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Wines from the Douro

It does not matter how frequently you visit the harsh and exacting landscape of the Douro, nor what time of the year you are there: it is stark and haunting. Perhaps because you know something of what to expect you believe you will be inured to it. So when you come across a place where the brutal stone and bleak vegetation is softened by a gentleness of spirit which imbues the terrain and the structures perched precariously upon it, all world-weariness is washed away.
You see it and you are taken by it.
This was my experience of the Quinta do Bom Retiro, high on the slopes above the Douro River in north-eastern Portugal. It's not just the lagars, where the grapes are still foot-trodden by teams that work from eight in the morning until eleven at night, so that the best fruit is crushed so gently that none of the bitterness lurking in the pips ever contaminates the must; nor is it the ancient dry stone terraces clambering up the sheer sides of the mountain rising hundreds of metres above the river; it's not to be explained by the old homestead which has survived, largely unrenovated, since it was built by the Ramos Pinto family as a place of “good retreat,” nor by the wizened vines clinging onto the crumbling slopes through the “nine months of winter and the three months of hell” - which is how the locals describe the climate.
It is in the resilience of the human spirit, which carved this place of extraordinary beauty from the most unlikely of raw materials, and has continued to make wines of such timeless splendour that it comes as no surprise to find blends whose component parts span three centuries, assembled by winemakers whose great-grandparents worked in the same cellars, seeking the satisfaction, the joy and the redemption which lies in the pursuit of perfection.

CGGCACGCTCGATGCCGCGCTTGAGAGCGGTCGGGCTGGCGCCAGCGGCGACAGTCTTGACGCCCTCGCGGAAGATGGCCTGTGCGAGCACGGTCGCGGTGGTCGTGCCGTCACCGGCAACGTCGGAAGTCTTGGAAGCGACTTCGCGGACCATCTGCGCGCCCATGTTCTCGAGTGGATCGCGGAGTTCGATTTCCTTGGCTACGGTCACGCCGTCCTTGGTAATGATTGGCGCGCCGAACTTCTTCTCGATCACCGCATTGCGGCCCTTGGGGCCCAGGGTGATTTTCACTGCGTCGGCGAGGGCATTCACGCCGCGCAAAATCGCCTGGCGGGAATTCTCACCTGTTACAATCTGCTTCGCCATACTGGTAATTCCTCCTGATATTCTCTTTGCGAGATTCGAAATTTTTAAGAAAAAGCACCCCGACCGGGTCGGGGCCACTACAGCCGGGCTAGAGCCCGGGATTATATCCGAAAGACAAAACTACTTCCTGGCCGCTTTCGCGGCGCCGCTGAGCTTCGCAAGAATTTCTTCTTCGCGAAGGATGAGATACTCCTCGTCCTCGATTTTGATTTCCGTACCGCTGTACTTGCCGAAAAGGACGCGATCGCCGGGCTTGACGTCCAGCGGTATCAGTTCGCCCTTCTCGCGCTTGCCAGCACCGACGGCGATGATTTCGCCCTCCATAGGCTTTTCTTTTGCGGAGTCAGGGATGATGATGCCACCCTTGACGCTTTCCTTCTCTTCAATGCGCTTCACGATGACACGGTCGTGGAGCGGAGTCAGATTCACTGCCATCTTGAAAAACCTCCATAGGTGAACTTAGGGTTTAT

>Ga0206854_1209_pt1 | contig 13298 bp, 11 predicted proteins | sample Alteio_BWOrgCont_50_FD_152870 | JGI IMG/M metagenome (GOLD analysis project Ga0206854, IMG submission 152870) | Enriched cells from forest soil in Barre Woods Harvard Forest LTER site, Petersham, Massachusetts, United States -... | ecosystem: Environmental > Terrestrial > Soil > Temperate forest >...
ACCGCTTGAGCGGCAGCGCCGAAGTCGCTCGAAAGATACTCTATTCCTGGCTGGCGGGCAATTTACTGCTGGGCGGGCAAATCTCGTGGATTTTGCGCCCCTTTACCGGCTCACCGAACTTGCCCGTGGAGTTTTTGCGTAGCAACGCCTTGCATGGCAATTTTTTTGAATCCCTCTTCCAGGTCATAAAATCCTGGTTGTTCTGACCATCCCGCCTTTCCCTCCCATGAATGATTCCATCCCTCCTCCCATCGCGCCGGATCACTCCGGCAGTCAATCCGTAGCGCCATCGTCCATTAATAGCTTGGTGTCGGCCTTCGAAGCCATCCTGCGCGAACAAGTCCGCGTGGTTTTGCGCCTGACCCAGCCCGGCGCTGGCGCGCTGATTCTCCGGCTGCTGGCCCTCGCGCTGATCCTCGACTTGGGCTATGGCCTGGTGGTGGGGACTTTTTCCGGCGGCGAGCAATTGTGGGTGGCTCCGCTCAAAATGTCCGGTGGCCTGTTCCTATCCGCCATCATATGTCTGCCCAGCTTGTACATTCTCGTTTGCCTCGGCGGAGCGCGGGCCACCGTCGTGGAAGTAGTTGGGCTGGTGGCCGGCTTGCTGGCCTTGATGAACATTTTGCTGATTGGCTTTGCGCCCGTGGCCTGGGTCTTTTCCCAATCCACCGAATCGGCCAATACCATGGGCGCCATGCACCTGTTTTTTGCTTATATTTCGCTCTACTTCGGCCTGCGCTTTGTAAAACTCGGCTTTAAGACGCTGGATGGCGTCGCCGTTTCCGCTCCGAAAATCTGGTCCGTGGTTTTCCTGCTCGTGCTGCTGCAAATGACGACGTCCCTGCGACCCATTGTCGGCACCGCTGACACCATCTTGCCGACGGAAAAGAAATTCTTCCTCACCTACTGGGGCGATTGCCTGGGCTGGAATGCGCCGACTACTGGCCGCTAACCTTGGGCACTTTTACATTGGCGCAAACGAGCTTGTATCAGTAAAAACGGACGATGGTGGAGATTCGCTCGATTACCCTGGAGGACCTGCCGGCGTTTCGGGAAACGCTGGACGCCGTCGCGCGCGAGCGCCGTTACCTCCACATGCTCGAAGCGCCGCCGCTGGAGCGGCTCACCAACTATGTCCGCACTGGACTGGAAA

There are really only two kinds of Port wine: those which are made for bottle ageing (and therefore require a deferral of gratification) and those which are released more or less ready to drink, the young rubies, the late-bottled vintages and the aged tawnies. The declared vintages as well as the single estate vintages go from cask to bottle by the second spring after the harvest. All the other wines mature in cask until they are representative of the style described on the label. Bridging the two distinct styles are the late-bottled single vintages, released after an extended period in cask and therefore ready to drink, but still with enough intensity in reserve to gain in mellowness from time in the bottle.
Ramos Pinto is quite unlike the ever-diminishing number of British-owned Port houses (all but three of which are now controlled by multinationals). It was founded in 1880 by Adriano Ramos Pinto who began the business as a negociant before acquiring his own estate. All of the wines are still finished, blended and matured in Vila Nova de Gaia, the town opposite Oporto where the north facing slopes have provided almost all of the shippers with the cool and humid cellars essential for the ageing of fine Ports. Although the business is still run and the wine is still made by the founders’ descendants, control of the company passed in 1990 to the Rouzaud family of Champagne Louis Roederer.
Ramos Pinto focuses much of its efforts on its aged tawnies and its offering of 10, 20 and 30-year old tawnies has come to be regarded as one of the treasures of the Port wine trade. All are ready to drink, with the Ten-Year-Old the most vibrant, the Twenty-Year-Old the most harmonious and the Thirty-Year-Old the most silken and lace-like. All share in common an endless longevity, even when open, for unlike the vintage-style Ports (which must be consumed within a day of opening) the Tawnies have reached a state of perfect stability in the cask.
For those who seek the richness and youthful intensity of a single vintage Port, the Late Bottled Vintage wines – available across a number of vintages – would be your best bet.
First published on 05/02/2018